6 questions we always ask — Kirk Anderson, cartoonist

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I remember reading Kirk Anderson’s comics in The Onion back when it was just a weird little tabloid outta Madison, Wisconsin. This was way before it become the online phenomenon it is now. Then when he joined the PiPress where my beloved Jim Walsh worked, I was in newspapernerdgirl heaven (only to be outraged when they let him go). Anderson’s political cartoons are are sharp, biting, and insightful. Oh, and funny. In the way that things that are true and uncomfortable make you laugh kind of funny. If you’re not familiar with his work, I feel sorry for you and invite you to go take a look. Anyway, Anderson recently released Banana Republic: Adventures in Amensia a collection of comics about “the small backward Third World nation with hearts of silver and mines of gold” that originally ran in the Star Tribune. Saturday, Anderson will be talking about the book at 10 a.m. at St. Martin’s Table 2001 Riverside Ave., Minneapolis and if that’s too early for you, you can catch him February 10th at Common Good Books in St. Paul.

What book(s) are you currently reading?
I’m always reading about 57 books at once, and making no progress on any of them. I generally favor non-fiction about political and social issues, which are usually horribly bleak and depressing… dealing as they do with, you know, reality and all. These include A Question of Torture by Alfred McCoy; True Enough: Learning to Live in a Post-Fact Society by Farhad Manjoo, and Waging Nonviolent Struggle: 20th Century Practice and 21st Century Potential by Gene Sharp, which is actually powerfully hopeful (I’m really stretching myself!).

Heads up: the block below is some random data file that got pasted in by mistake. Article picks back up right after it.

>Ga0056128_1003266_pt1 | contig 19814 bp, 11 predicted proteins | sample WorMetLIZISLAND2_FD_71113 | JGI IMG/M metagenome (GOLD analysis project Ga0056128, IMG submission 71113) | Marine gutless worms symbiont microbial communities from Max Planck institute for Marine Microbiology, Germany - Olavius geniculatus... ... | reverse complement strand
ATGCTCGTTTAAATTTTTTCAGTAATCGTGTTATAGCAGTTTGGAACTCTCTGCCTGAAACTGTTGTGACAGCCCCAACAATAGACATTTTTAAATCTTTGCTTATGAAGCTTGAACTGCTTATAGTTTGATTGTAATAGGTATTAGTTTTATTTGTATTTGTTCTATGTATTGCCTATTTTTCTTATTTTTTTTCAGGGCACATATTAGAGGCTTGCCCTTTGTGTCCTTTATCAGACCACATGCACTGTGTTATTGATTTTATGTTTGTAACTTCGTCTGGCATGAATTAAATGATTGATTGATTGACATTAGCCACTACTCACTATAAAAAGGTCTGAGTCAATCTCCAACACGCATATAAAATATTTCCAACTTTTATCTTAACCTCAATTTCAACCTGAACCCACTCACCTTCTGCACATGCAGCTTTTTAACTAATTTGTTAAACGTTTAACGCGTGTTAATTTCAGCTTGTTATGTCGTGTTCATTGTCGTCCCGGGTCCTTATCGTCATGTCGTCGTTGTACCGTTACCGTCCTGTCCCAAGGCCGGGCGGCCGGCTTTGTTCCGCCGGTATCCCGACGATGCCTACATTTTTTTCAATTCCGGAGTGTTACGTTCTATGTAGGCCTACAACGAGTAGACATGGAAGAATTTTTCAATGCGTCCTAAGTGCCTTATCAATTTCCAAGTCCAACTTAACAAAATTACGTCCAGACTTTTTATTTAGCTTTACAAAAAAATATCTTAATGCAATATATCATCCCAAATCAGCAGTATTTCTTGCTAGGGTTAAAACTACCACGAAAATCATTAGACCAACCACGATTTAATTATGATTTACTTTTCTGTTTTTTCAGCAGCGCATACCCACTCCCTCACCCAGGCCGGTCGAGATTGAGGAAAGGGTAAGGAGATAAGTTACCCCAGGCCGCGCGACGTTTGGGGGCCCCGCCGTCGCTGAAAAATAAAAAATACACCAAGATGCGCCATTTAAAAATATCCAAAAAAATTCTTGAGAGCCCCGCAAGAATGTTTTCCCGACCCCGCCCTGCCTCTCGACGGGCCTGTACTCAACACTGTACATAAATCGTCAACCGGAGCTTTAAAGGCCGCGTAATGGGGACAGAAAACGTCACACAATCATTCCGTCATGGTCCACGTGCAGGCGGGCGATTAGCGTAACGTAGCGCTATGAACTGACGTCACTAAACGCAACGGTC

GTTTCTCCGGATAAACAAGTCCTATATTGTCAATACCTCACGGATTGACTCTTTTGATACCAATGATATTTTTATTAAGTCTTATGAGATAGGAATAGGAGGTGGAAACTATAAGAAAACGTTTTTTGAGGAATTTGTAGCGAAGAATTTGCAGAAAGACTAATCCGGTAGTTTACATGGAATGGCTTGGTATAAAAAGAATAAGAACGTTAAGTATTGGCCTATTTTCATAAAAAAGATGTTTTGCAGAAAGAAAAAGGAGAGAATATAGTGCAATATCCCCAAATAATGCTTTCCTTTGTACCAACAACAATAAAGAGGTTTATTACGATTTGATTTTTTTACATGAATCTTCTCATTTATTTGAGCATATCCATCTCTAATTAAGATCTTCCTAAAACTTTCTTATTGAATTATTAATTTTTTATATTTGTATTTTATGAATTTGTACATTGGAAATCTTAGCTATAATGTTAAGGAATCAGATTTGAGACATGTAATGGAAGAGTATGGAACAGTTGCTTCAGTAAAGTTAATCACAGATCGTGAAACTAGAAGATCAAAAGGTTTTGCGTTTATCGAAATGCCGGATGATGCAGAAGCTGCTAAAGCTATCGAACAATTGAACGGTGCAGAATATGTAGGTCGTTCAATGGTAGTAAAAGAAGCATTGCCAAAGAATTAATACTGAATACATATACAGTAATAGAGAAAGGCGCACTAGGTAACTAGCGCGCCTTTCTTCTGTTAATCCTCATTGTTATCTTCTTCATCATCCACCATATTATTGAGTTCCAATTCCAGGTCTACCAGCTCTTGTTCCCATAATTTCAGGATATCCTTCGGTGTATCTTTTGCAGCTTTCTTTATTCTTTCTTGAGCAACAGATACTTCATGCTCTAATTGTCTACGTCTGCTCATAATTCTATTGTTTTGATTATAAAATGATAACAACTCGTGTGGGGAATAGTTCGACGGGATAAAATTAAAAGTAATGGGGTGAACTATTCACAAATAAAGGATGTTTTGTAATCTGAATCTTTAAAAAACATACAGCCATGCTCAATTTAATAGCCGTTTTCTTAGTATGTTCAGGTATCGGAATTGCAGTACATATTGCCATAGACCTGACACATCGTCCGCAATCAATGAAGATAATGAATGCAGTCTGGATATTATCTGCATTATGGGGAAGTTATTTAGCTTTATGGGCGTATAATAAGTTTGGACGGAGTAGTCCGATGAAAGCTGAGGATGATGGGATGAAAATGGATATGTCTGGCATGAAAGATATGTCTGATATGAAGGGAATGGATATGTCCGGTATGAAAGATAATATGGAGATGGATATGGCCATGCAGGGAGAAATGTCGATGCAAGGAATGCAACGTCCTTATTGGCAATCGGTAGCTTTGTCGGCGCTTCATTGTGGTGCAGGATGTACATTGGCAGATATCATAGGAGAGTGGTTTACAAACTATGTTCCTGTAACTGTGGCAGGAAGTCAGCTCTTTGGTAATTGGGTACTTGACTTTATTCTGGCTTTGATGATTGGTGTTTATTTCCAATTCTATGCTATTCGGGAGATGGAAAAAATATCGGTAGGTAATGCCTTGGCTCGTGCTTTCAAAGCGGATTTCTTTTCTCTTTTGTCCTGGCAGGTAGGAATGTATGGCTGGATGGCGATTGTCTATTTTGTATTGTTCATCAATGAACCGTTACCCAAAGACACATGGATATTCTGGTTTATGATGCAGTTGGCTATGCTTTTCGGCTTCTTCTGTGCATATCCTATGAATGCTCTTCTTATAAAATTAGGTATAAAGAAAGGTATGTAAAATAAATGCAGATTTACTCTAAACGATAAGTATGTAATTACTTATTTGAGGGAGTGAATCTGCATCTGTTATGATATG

Have you ever had a crush on a fictional character? Who?
The star-bellied sneeches were terribly homoerotic… No, I don’t recall any crushes.

If your favorite author came to Minnesota, who would it be and what bar would you take him/her to?
I would take Mark Twain to Grumpy’s.

What was your first favorite book?
Something like Billy and the Big Red Dump Truck. I was way into dump trucks, and wanted to be a garbage man when I grew up, because they got to ride on the back of the trucks, which mom and dad would NEVER let me do with the station wagon.

Let’s say Fahrenheit 451 comes to life, which book would you become in order to save it from annihilation?
Oh, definitely Billy and the Big Red Dump Truck.

What is one book you haven’t read but want to read before you die?
What I Would Have Done Differently With Perfect 20/20 Hindsight: Advice for a Struggling Mortal by Kirk Anderson, from beyond the grave.

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